Crimea: Putin vs. Reality
This is the third installment in Timothy Snyder’s series on Russian ideology and the Ukrainian revolution. Earlier articles examined the Kremlin’s Eurasian ideology and its propaganda about the Kiev uprising.
The Russian invasion and occupation of Ukraine’s Crimean peninsula is a disaster for the European peacetime order. But more critical still is just what Russian President Vladimir Putin thinks he is doing. The clues are there before us, in the language of the Kremlin’s non-stop propaganda campaign in the Russian media. The repeatedly recycled categories are the “fascist coup” in Ukraine and the “Russian citizens” who suffer under it. Putin’s justification for occupying part of Ukraine, and threatening to invade the entire country, has been to save the Russians there from the fascists.
Let’s consider each of these conceits in turn. Did the current Ukrainian authorities come to power in a fascist coup? As everyone who has followed these events knows, the mass protests against the Yanukovych regime that began in November involved millions of people, from all walks of life. After the regime tried and failed to put down the protests by shooting protestors from rooftops on February 20, EU negotiators arranged a deal whereby Yanukovych would cede power to parliament. Rather than signing the corresponding legislation, as he had committed to do, Yanukovych fled to Russia.
Parliament declared that he had abandoned his responsibilities, followed the protocols that applied to such a case, and continued the process of constitutional reform by itself. Presidential elections were called for May, and a new government was formed. The prime minister is a liberal conservative, one of the two deputy prime ministers is Jewish, and the governor of the important eastern province of Dnipropetrovsk is the president of the Congress of Ukrainian Jewish Organizations. Although one can certainly debate the constitutional nuances, this process was not a coup. And it certainly was not fascist. Reducing the powers of the president, calling presidential elections, and restoring the principles of democracy are the opposite of what fascism would demand. Leaders of the Jewish community have declared their unambiguous support for the new government and their total opposition to the Russian invasion.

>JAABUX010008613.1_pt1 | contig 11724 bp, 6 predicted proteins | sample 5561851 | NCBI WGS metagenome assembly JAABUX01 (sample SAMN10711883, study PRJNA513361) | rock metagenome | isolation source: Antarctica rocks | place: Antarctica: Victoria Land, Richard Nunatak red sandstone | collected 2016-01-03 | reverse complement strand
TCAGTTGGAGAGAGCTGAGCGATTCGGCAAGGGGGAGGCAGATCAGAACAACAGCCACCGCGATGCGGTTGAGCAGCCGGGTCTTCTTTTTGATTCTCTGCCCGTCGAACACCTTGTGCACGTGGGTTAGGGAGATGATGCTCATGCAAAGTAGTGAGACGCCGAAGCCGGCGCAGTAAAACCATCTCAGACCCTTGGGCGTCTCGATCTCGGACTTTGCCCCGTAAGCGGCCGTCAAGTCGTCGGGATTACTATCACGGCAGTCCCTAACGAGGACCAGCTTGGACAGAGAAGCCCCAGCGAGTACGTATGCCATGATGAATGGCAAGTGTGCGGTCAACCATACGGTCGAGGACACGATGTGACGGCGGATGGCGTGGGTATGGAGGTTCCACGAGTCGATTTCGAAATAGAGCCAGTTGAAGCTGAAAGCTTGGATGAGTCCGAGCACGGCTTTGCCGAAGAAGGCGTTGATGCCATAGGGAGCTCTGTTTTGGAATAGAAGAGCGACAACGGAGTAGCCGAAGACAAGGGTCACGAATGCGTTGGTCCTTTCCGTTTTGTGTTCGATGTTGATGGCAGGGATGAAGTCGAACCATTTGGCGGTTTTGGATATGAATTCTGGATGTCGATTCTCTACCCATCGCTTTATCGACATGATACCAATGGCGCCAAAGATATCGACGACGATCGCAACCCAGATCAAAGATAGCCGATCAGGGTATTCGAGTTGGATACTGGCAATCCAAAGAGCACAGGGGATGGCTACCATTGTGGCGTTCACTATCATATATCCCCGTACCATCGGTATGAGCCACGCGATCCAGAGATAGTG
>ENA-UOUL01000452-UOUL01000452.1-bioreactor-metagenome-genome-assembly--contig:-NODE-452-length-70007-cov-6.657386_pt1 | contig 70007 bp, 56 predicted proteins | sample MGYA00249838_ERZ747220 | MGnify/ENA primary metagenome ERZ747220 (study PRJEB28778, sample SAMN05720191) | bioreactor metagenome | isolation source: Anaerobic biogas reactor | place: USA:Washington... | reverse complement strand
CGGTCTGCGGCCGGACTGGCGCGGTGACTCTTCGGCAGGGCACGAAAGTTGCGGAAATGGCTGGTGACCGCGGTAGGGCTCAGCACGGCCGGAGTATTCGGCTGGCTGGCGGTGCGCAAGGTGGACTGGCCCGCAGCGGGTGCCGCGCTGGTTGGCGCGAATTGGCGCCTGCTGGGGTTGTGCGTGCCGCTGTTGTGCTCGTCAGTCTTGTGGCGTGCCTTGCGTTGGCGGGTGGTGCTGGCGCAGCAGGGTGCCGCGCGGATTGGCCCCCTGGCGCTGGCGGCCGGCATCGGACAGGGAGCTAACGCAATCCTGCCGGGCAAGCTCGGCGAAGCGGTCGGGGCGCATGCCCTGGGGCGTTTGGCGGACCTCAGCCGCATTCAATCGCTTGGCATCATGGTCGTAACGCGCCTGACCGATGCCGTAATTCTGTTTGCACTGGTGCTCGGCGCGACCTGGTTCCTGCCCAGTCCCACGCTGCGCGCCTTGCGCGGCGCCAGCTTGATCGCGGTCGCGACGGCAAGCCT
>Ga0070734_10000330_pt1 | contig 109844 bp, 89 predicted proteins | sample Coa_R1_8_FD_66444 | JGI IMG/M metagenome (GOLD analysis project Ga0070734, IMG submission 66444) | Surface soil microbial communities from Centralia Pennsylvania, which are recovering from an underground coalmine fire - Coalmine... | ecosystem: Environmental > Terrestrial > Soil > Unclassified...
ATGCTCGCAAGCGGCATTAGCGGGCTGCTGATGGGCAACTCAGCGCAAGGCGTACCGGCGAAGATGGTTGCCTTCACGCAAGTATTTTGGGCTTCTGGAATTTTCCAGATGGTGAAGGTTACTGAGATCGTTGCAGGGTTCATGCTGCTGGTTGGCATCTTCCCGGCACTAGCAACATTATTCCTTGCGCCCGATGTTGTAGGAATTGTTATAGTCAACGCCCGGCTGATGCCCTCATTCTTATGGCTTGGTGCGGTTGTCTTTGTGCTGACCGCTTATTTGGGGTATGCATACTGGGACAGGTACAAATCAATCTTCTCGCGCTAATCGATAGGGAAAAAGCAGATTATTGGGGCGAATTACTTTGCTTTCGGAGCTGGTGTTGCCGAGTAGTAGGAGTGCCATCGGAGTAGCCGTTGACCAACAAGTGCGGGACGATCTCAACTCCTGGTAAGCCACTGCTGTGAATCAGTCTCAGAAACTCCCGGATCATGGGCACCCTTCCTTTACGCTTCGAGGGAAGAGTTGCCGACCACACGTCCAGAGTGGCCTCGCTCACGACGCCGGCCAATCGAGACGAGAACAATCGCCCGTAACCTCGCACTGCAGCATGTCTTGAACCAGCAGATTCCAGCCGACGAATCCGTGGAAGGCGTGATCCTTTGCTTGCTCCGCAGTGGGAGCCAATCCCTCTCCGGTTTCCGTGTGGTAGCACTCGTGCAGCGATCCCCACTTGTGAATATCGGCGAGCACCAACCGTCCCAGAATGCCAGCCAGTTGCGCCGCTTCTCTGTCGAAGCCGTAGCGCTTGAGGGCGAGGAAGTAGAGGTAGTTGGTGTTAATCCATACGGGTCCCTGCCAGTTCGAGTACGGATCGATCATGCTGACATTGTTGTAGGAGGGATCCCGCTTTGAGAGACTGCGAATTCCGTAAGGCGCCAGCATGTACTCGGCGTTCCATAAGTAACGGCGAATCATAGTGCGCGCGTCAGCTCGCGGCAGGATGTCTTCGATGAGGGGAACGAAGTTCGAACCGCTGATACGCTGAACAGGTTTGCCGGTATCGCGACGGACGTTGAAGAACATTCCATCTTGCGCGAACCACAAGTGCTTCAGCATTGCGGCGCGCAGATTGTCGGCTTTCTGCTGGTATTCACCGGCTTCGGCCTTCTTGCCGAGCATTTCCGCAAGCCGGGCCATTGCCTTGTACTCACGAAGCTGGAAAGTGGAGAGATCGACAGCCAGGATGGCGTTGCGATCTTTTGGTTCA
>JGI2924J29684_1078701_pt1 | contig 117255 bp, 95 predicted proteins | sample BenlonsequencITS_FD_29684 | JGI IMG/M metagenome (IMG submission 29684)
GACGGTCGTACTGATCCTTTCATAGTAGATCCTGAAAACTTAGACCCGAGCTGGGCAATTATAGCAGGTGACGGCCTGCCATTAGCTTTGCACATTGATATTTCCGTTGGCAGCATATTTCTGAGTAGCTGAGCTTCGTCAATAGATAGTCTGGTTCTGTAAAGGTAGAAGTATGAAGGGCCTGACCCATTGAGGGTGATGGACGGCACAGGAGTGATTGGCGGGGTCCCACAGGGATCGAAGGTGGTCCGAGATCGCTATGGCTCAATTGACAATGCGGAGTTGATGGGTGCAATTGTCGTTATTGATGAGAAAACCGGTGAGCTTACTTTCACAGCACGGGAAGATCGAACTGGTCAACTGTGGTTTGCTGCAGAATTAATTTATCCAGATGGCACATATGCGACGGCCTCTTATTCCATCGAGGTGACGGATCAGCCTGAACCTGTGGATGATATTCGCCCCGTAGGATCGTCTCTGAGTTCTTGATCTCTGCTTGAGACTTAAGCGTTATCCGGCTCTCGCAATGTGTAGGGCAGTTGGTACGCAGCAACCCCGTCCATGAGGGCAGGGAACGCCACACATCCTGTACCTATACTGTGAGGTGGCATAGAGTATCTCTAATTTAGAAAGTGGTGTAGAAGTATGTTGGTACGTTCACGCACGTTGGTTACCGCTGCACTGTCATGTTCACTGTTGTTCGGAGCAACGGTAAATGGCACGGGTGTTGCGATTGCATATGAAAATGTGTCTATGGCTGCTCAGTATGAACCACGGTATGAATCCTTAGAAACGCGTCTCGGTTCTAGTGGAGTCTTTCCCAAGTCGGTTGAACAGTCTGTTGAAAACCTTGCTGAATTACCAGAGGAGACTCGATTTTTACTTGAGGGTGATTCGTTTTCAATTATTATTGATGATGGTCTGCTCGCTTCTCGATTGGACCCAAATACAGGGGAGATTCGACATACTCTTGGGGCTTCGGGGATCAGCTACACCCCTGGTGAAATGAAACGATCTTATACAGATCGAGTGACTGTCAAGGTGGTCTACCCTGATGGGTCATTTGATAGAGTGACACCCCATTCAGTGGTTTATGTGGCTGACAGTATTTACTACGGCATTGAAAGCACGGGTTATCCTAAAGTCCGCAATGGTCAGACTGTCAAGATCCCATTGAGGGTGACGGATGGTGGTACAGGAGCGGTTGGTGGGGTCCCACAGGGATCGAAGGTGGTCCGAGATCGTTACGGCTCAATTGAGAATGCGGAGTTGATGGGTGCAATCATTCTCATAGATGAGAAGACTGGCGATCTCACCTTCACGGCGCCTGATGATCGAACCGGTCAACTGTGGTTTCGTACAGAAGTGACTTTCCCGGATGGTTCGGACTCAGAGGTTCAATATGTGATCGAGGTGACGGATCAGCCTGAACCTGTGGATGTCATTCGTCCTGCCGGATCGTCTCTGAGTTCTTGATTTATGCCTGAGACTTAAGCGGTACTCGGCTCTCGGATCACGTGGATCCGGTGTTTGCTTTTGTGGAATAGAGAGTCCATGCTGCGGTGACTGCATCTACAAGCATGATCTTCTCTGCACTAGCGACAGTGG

Of the eighteen cabinet posts that have been filled in the new government, three are held by members of the far right party, Svoboda. Its leader had less than 2 percent support in a recent opinion poll—one that was taken after the Russian invasion of Crimea, an event that presumably would help the nationalists. In any event, this is the grain of truth from which, according to the traditional rules of propaganda, Putin’s “fascist coup” has been concocted.
The second conceit, that of the oppression of Russian citizens in the Ukraine, lacks even this. Over the last few months one Russian citizen has been killed in Ukraine. He was not threatened by Ukrainian protestors or by the current government. Quite the opposite. He was fighting for the Ukrainian revolution, and was killed by a sniper’s bullet.
In any case, since Ukraine does not allow double citizenship, there are few Russian citizens resident in the country. But let’s consider those that are: One notable group are the soldiers and sailors at the military base at Sevastopol. Since these are military men on a military base, they hardly need protection. Another major group are those masked Russian special-forces who are now occupying Crimea. A third are the Russians who have been bused across the border to stage pro-Russian demonstrations and beat Ukrainian students in the cities of eastern Ukraine. A final group of Russian citizens are former Ukrainian riot policemen who took part in the suppression of demonstrations. Having been rewarded for their actions with a Russian passport, they can and do travel to Russia. None of these groups, by any stretch of the imagination, could be plausibly described as a victimized minority requiring protection.
Putin and others blur the category of citizenship by speaking of Russian “compatriots,” a category that has no legal status. By compatriots Putin means people the Russian government claims as Russians—or who, according to the Kremlin, self-identify as Russians—and who therefore need its protection. This sort of argument, the need to protect the Volksgenossen, was used to significant effect by Adolf Hitler in 1938 in enunciating German claims to Austria and then to the Sudetenland in Czechoslovakia. Hitler’s substitution of ethnicity for state borders led then to the Munich conference, appeasement, and World War II. Russian historian Andrei Zubov has developed the comparison with Nazi aggression further, likening Putin’s action to the Anschluss, and recalling that the Anschluss led to a war that turned against its authors. The parallel has also been noted by the chief rabbi of Ukraine… MORE